No Stay on De-Registration Orders: Rahman v Health Care Complaints Commission [2021] NSWCA 247
No Stay on De-Registration Orders: Rahman v Health Care Complaints Commission [2021] NSWCA 247

This case note discusses the recent matter of Rahman v Health Care Complaints Commission [2021] NSWCA 247, an inappropriate prescribing case against Dr Abdul Bassel Rahman (‘the practitioner’).

The offending conduct occurred over a period of 5 years, between 2011 and 2015. In May 2021 the NSW Civil and Administrative Tribunal (‘the Tribunal’) decided to cancel the practitioner’s registration, and directed that he not seek a review for a period of 12 months. The practitioner appealed to the NSW Court of Appeal.

The Australian Health Practitioner Regulation Agency (‘AHPRA’) removed the practitioner’s name from the register soon after the Tribunal orders were made.

The case is noteworthy because it leaves no doubt that once cancellation of registration has occurred, the Tribunal cannot later order reinstatement, pending an appeal.   

No power to stay an order that has already been effected

The practitioner applied to the Tribunal for a stay on the cancellation order. The Tribunal issued an interlocutory order to AHPRA to restore the doctor to the register, pending appeal of the Tribunal decision.

The Court of Appeal said the Tribunal had no power to undo the earlier order.  The Tribunal cannot undo the effect of an order that has already been carried into effect.  Once a medical practitioner’s registration is cancelled, it stays cancelled until the appeal process is completed.  A stay on the cancellation is not available if AHPRA has already carried the cancellation into effect. 

Unsuccessful appeal against cancellation order

Between 2011 and 2015, the practitioner prescribed benzodiazepines, drugs of addiction, hormones and steroids to 26 patients, as well as to himself and his family members.  He had conditions on his registration from 2015 through to 2021 restricting his prescribing rights for a range of drugs, while the complaint remained outstanding.  The practitioner did not breach the conditions on his registration during the years the conditions were imposed.

The Tribunal characterised the practitioner’s prescribing practices as “gross overprescribing” in “extraordinary quantities”, and noted that it raised “…the possibility of the medications being diverted into the community”. 

The prescribing persisted despite recurrent interventions by the Medical Council of NSW.  The practitioner was provided repeated advice about his prescribing practices in 2007, 2008 and 2009, including prescribing advice from the Pharmaceutical Regulatory Unit in both 2013 and 2015. 

The practitioner did not breach the conditions on his registration over the several years it took for the complaint to be determined. However, just because a complaint is old does not diminish its seriousness - and the Tribunal considered that cancellation of registration was necessary despite the delay in view of the:

  • extent of overprescribing;
  • practice of purchasing and reselling off-label drugs, including body building hormones known to have black market appeal;
  • failure to heed warnings over many years;
  • Tribunal’s concern that the doctor may lapse into wrongful prescribing again; and
  • apparent lack of comprehension of ethical requirements and demonstrated disregard for authority.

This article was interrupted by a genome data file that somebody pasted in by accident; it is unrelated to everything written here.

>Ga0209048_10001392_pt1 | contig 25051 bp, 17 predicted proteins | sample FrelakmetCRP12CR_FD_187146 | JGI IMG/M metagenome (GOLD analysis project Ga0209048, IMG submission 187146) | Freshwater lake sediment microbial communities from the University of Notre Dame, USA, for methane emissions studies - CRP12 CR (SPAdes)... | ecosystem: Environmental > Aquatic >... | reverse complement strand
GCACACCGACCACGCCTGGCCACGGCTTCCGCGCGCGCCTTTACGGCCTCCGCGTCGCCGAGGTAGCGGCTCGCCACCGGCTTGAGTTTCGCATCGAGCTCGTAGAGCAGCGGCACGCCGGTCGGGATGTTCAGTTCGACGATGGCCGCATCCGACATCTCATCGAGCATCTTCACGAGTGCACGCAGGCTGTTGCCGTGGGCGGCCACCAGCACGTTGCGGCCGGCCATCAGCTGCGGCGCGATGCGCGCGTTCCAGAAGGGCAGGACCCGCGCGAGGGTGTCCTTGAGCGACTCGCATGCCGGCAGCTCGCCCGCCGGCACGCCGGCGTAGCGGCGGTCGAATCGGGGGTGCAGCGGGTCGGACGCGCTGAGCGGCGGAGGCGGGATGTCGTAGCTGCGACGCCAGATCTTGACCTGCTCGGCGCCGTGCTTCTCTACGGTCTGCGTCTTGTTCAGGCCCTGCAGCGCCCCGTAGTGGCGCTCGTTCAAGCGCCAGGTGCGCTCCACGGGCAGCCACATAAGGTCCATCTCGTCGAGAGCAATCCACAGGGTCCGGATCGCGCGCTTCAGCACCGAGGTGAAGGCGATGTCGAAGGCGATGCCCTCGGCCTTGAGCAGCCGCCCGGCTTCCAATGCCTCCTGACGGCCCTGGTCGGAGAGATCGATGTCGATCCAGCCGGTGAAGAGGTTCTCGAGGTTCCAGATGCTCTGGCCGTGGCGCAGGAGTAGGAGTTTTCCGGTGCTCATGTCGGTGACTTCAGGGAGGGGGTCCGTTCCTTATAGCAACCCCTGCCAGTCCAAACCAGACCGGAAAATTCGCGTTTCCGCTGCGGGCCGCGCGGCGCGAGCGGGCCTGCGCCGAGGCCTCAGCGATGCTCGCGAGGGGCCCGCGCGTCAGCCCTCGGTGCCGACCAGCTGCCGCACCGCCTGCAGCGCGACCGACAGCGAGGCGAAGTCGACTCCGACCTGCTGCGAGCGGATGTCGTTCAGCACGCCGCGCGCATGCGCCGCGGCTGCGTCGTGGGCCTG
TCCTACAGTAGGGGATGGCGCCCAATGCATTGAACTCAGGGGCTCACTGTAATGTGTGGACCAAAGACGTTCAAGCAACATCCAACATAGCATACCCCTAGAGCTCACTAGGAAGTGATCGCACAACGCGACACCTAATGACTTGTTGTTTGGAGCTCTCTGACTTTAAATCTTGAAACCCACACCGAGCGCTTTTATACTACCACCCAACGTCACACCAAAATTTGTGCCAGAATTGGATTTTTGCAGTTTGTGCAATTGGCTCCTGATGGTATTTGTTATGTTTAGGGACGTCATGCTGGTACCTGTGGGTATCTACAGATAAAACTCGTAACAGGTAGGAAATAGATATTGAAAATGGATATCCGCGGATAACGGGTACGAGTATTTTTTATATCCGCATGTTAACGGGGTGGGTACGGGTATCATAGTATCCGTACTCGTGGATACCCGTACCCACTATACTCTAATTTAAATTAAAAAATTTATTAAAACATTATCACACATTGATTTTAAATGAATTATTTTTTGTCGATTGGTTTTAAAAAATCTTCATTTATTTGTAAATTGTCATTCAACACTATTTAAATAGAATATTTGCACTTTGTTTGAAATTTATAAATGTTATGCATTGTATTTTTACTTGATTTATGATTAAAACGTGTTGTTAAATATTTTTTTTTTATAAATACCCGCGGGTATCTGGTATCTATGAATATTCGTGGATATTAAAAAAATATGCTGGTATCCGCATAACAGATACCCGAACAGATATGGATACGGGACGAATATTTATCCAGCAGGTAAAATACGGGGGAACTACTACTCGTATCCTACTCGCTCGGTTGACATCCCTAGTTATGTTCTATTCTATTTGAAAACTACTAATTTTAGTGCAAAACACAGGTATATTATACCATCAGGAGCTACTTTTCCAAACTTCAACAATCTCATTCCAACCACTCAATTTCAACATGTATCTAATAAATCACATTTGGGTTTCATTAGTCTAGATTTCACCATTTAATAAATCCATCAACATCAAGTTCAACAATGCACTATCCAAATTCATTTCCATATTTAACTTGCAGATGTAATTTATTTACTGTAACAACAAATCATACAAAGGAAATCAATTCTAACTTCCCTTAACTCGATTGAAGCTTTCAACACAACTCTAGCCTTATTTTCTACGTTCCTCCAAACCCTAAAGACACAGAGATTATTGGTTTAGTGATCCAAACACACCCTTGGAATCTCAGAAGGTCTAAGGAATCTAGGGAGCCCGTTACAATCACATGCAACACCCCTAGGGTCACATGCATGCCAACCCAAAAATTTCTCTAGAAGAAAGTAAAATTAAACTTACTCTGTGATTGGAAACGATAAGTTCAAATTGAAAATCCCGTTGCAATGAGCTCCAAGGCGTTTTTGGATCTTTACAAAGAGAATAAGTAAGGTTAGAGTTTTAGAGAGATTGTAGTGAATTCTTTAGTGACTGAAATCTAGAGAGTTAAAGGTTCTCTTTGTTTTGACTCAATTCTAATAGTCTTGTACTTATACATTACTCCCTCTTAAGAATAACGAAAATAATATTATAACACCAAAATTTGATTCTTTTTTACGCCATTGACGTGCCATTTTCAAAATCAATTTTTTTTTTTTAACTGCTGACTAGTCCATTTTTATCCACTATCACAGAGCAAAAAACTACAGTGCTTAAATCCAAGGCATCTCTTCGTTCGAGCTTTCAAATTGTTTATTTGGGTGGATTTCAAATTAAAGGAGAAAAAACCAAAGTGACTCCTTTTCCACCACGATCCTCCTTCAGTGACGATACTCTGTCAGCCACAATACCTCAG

The Court of Appeal agreed it was open to the Tribunal to conclude the conduct of the complaint was so serious, and took place over such an extensive period in the face of multiple warnings, that the only appropriate order was cancellation for not less than 12 months.


This is a fairly typical overprescribing case, although it does sit at the more extreme end of the scale considering the number of patients involved - and the extent of some of the prescriptions.[1] As is common in these types of cases, record keeping was found to be poor.

The practitioner’s overprescribing was serious, and he had been given many chances to improve his practices and had undergone numerous performance reviews by the Medical Council of NSW. 

The Court of Appeal could find no error of law in the Tribunal’s findings and upheld the order for cancellation. 

The decision is interesting as it confirms that the Tribunal does not have power to grant a stay on its own orders for cancellation, once those orders have been put into effect.  The order made by the Tribunal to reinstate the doctor to the register pending the appeal should not have been made.

If you have a query relating to any of the information in this piece, or would like to discuss a matter of your own, please don’t hesitate to get in touch with Zara Officer, Partner within Holman Webb’s Insurance Group today.

[1] Some examples are: Temazepam, diazepam, alprazolam, oxazepam, buprenorphine (patch), pethidine hydrochloride (injection), fentanyl, and oxycodone were prescribed to one patient over the period 14 March 2011 to 17 August 2015. 200 tables of alprazolam were prescribed to one patient between 2 June 2013 and 16 June 2013.

Between 15 January 2014 and 3 February 2014, 150 diazepam tablets were prescribed to one patient. 250 tablets were prescribed to one patient between 26 June 2014 and 8 July 2014. One patient was prescribed 540 endone tablets in the period 16 February 2015 to 7 April 2015. Another patient was prescribed more than 6,000 endone tablets in the period April 2012 to June 2015.

One patient spent approximately $49,000 to purchase 32 vials of synthetic human growth hormone from the practitioner for weight loss purposes.

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